Reading for Understanding: How Reading Apprenticeship Improves Disciplinary Learning in Secondary and College Classroomsby Ruth Schoenbach, Cynthia Greenleaf, Lynn Murphy
"As elegantly practical as it is theoretically elegant. It is a guided tour, as one examines the tools of expert teachers as they engage students in a journey that is aptly dubbed Reading Apprenticeship?learning how to become a savvy, strategic reader under the tutelage of thoughtful, caring, and demanding teachers.? P. David Pearson, University of California,… See more details below
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"As elegantly practical as it is theoretically elegant. It is a guided tour, as one examines the tools of expert teachers as they engage students in a journey that is aptly dubbed Reading Apprenticeship?learning how to become a savvy, strategic reader under the tutelage of thoughtful, caring, and demanding teachers.? P. David Pearson, University of California, Berkeley, and founding editor of the Handbook of Reading Research.
Reading for Understanding is a monumental achievement. It was a monumental achievement when it came out as a first edition in 1999, bringing years of rigorous reading research together in a framework for teaching that made sense in actual secondary school classrooms. Now, just thirteen years later, Schoenbach and Greenleaf have several randomized clinical trials and multiple on-going studies at their fingertips to demonstrate the effects of this approach for developing the reading and thinking of young people in our nation's middle and high school classrooms, as well as in community college classrooms. Their careful work on developing disciplinary literacy among all students represents a passion for and commitment to supporting students, and their teachers?in reading for understanding, which translates to reading for enjoyment, self-awareness, learning, and for purposeful and informed action in our society. ?Elizabeth Moje, Arthur F. Thurnau Professor and Associate Dean for Research, School of Education, University of Michigan
Reading Apprenticeship has proven to be an inspiration to Renton Technical College faculty and students alike. They have learned together to view themselves as readers in transformative ways, as they embrace powerful techniques to increase reading comprehension. The ideas and strategies in Reading for Understanding anchor this new and broad-based energy around reading and an enthusiasm among our faculty to model effective reading strategies for our students. ?Steve Hanson, President, Renton Technical College, Renton, Washington Reading for Understanding has the finest blend I have seen of research, strategies, and classroom vignettes to deepen teacher learning and help them connect the dots between theory and practice. ?Curtis Refior, Content Area Literacy Coach, Fowlerville Community Schools, Fowlerville, Michigan
A teacher-tested, research-based resource for dramatically improving reading skills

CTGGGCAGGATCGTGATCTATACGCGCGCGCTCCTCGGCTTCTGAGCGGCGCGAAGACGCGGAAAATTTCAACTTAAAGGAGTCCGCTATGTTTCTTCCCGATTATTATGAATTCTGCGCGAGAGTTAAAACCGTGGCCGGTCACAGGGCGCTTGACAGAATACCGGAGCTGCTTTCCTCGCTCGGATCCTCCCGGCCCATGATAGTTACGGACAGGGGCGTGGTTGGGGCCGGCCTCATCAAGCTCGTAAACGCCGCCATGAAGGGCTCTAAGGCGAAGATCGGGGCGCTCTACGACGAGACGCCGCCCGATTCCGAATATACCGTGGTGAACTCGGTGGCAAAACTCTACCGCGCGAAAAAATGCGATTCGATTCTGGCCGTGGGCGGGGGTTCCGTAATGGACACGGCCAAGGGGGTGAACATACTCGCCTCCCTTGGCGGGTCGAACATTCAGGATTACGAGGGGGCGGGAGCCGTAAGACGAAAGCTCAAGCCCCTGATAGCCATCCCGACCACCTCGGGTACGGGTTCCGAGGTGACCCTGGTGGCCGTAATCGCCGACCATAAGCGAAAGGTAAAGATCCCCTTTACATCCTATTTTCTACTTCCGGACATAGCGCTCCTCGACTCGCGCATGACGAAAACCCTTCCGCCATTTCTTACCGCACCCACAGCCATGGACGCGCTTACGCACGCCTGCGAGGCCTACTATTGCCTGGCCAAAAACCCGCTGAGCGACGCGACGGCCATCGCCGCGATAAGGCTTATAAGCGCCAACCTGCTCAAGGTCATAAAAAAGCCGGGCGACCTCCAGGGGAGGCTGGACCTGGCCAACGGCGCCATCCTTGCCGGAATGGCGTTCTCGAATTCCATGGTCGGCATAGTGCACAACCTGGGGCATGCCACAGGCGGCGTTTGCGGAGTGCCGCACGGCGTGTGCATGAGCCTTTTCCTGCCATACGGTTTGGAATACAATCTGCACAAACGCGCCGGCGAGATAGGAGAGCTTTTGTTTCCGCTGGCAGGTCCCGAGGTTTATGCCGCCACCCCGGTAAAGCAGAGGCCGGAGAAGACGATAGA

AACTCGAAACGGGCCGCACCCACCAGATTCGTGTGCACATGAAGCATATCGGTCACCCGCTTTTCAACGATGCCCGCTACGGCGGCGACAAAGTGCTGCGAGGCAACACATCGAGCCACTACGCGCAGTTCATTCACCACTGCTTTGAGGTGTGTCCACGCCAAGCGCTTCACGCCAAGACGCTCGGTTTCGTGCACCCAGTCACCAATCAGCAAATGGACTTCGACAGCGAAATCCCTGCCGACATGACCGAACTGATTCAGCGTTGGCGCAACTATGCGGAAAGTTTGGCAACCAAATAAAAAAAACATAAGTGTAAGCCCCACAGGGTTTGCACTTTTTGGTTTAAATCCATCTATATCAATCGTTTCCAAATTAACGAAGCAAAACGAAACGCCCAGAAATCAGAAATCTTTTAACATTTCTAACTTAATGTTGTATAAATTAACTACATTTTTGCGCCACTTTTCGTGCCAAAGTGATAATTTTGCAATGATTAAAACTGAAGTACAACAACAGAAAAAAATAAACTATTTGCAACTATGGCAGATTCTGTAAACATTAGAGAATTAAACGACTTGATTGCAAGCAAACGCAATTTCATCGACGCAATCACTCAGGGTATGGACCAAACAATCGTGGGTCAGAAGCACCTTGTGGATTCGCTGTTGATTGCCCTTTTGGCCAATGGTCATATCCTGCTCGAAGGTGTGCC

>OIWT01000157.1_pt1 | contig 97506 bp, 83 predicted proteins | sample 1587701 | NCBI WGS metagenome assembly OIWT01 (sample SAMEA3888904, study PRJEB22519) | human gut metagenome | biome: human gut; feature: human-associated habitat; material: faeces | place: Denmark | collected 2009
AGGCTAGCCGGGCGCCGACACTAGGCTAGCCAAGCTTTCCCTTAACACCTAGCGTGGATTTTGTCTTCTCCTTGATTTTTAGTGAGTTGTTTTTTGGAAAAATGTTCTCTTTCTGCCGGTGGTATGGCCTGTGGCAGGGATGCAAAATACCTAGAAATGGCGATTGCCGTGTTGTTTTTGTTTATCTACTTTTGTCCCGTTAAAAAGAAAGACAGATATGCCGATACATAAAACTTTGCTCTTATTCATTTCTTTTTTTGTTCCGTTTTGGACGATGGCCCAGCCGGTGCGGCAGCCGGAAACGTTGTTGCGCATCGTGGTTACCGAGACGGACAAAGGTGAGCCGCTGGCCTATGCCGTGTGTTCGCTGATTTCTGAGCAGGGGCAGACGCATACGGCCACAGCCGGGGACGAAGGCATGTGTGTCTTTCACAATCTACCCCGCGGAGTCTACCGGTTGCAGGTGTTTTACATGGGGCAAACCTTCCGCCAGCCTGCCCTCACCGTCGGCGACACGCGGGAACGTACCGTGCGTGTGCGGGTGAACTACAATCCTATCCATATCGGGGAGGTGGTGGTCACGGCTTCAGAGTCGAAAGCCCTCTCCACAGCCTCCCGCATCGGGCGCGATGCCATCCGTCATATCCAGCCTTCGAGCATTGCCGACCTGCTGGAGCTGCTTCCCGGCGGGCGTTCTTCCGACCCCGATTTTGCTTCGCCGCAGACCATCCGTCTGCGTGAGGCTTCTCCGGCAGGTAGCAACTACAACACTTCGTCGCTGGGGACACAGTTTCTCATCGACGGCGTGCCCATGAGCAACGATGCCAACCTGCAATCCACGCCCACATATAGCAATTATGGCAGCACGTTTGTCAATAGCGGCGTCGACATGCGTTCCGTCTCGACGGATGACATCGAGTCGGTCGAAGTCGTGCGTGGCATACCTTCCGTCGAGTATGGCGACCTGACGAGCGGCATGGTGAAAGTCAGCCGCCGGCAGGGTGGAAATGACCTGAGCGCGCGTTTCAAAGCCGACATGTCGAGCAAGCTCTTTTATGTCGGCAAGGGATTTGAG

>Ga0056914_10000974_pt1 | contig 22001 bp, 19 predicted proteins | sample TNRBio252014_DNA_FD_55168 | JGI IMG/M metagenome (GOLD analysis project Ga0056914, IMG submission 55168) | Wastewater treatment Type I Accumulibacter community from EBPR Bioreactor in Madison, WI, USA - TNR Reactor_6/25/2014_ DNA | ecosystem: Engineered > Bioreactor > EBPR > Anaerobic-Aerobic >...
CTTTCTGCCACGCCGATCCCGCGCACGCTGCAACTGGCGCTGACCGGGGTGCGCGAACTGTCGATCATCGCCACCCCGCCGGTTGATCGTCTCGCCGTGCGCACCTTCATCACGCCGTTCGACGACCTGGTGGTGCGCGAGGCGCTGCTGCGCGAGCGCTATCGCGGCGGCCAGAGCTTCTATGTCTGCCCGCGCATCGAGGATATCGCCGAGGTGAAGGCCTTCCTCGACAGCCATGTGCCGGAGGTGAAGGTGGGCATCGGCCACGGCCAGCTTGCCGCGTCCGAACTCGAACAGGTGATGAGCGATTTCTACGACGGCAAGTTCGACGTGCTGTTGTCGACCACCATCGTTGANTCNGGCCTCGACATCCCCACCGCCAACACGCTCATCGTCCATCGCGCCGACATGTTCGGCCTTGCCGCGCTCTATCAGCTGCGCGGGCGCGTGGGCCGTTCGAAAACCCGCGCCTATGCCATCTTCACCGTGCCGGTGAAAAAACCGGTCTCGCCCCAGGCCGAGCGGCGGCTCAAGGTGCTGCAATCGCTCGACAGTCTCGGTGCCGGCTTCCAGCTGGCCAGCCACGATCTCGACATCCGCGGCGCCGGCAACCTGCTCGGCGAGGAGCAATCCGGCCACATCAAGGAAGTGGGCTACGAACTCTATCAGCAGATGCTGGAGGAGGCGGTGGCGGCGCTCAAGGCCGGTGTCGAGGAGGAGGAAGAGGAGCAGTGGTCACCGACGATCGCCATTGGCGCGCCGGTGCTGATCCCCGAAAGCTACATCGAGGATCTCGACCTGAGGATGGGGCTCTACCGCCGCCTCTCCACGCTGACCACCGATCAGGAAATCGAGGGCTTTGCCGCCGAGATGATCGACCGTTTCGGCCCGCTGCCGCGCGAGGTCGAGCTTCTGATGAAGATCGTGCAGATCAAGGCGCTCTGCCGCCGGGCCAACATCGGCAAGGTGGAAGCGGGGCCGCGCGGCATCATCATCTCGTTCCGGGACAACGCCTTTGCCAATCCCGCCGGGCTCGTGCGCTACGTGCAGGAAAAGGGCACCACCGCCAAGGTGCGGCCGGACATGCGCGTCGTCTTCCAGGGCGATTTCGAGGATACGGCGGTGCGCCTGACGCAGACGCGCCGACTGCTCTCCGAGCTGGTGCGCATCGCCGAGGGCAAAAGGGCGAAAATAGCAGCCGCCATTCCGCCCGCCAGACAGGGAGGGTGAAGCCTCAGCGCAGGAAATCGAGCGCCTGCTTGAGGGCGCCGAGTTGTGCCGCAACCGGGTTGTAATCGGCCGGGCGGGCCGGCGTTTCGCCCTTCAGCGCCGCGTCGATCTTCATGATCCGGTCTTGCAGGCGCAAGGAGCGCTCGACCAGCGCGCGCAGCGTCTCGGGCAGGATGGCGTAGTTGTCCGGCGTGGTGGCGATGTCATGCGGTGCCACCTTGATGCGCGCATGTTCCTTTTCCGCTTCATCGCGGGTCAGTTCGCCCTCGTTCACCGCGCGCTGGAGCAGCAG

Published in partnership with WestEd, this significantly updated second edition of the bestselling book contains strategies for helping students in middle school through community college gain the reading independence to master subject area textbooks and other material.
- Based on the Reading Apprenticeship program, which three rigorous "gold standard" research studies have shown to be effective in raising students' reading achievement
- Presents a clear framework for improving the reading and subject area learning of all students, including English learners, students with special needs, as well as those in honors and AP courses
- Provides concrete tools for classroom use and examples from a range of classrooms
- Presents a clear how-to for teachers implementing the subject area literacies of the Common Core Standards
Reading for Understanding proves it's never too late for teachers and students to work together to boost literacy, engagement, and achievement.
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Read an Excerpt
Preface: Into the Heart of Reading
In a back room off the school library, a boisterous group of ninth-grade students talk about a newly developed yearlong course called Academic Literacy. They started the course in September, and it is now early December. We have asked these students to discuss their impressions so far. They are eager to talk.
LaKeisha starts, describing the new way she thinks about reading. ÒWhen you read,Ó she says, Òthere should be a little voice in your head like a storyteller is saying it. If it's not there, then you're just lookin' at the words.Ó Other students jump in, competing to be heard. They agree they are reading more than they used to. They talk about knowing what kinds of books they like and how to choose a book.
Michael leans back in his chair, arms crossed, and tosses out a mock complaint about his teacher: ÒMan, she's tryin' to be sneaky! She wants you to pick a book that you are interested in so you will read it more. That's like, what hooks you into reading.... She makes you find a book that you like so you have to read it. Because you like it.Ó
The talk shifts from choosing books to reading what they Òhave toÓ read for their classes. Jason speaks up about a history text he has been reading. ÒI understand the book more now,Ó he says. ÒBefore, it didn't make sense to me.Ó When asked why he thinks he understands more of his book now, he answers, ÒBecause I read differently now. Like when you're reading, if it doesn't make sense, you can try to restate it in your own words, or you can make questions so you can understand it better. Now I read in between the lines. I basically get into the story, into the heart of it--like reading deeper into what it is saying.Ó Others rush to agree.